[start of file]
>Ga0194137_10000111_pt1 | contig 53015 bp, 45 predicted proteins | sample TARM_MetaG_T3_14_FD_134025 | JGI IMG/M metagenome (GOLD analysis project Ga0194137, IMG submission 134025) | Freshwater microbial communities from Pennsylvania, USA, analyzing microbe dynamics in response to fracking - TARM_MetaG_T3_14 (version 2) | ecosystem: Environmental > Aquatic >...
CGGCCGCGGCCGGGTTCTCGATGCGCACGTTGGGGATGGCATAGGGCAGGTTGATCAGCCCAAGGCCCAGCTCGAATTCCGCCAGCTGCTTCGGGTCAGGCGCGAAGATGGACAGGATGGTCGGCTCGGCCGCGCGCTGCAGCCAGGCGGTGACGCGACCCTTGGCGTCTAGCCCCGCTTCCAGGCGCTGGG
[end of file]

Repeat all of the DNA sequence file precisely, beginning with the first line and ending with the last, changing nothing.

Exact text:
>Ga0194137_10000111_pt1 | contig 53015 bp, 45 predicted proteins | sample TARM_MetaG_T3_14_FD_134025 | JGI IMG/M metagenome (GOLD analysis project Ga0194137, IMG submission 134025) | Freshwater microbial communities from Pennsylvania, USA, analyzing microbe dynamics in response to fracking - TARM_MetaG_T3_14 (version 2) | ecosystem: Environmental > Aquatic >...
CGGCCGCGGCCGGGTTCTCGATGCGCACGTTGGGGATGGCATAGGGCAGGTTGATCAGCCCAAGGCCCAGCTCGAATTCCGCCAGCTGCTTCGGGTCAGGCGCGAAGATGGACAGGATGGTCGGCTCGGCCGCGCGCTGCAGCCAGGCGGTGACGCGACCCTTGGCGTCTAGCCCCGCTTCCAGGCGCTGGG